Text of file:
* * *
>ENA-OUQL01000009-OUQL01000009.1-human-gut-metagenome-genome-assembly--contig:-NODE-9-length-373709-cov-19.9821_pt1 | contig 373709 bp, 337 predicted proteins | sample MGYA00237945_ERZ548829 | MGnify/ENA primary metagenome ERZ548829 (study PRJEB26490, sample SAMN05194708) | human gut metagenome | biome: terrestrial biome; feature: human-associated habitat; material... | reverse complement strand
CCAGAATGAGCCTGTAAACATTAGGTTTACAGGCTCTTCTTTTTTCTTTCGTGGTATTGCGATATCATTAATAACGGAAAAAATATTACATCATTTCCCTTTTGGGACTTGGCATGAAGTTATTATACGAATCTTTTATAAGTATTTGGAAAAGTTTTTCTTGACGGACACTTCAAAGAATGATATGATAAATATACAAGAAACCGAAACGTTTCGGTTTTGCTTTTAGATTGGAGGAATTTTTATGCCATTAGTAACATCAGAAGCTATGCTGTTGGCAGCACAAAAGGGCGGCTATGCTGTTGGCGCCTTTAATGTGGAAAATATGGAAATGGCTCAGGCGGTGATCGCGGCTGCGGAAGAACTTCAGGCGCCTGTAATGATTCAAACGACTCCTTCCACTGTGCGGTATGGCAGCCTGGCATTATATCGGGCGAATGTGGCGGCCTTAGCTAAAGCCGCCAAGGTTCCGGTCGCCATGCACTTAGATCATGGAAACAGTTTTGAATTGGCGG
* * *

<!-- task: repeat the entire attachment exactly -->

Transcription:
>ENA-OUQL01000009-OUQL01000009.1-human-gut-metagenome-genome-assembly--contig:-NODE-9-length-373709-cov-19.9821_pt1 | contig 373709 bp, 337 predicted proteins | sample MGYA00237945_ERZ548829 | MGnify/ENA primary metagenome ERZ548829 (study PRJEB26490, sample SAMN05194708) | human gut metagenome | biome: terrestrial biome; feature: human-associated habitat; material... | reverse complement strand
CCAGAATGAGCCTGTAAACATTAGGTTTACAGGCTCTTCTTTTTTCTTTCGTGGTATTGCGATATCATTAATAACGGAAAAAATATTACATCATTTCCCTTTTGGGACTTGGCATGAAGTTATTATACGAATCTTTTATAAGTATTTGGAAAAGTTTTTCTTGACGGACACTTCAAAGAATGATATGATAAATATACAAGAAACCGAAACGTTTCGGTTTTGCTTTTAGATTGGAGGAATTTTTATGCCATTAGTAACATCAGAAGCTATGCTGTTGGCAGCACAAAAGGGCGGCTATGCTGTTGGCGCCTTTAATGTGGAAAATATGGAAATGGCTCAGGCGGTGATCGCGGCTGCGGAAGAACTTCAGGCGCCTGTAATGATTCAAACGACTCCTTCCACTGTGCGGTATGGCAGCCTGGCATTATATCGGGCGAATGTGGCGGCCTTAGCTAAAGCCGCCAAGGTTCCGGTCGCCATGCACTTAGATCATGGAAACAGTTTTGAATTGGCGG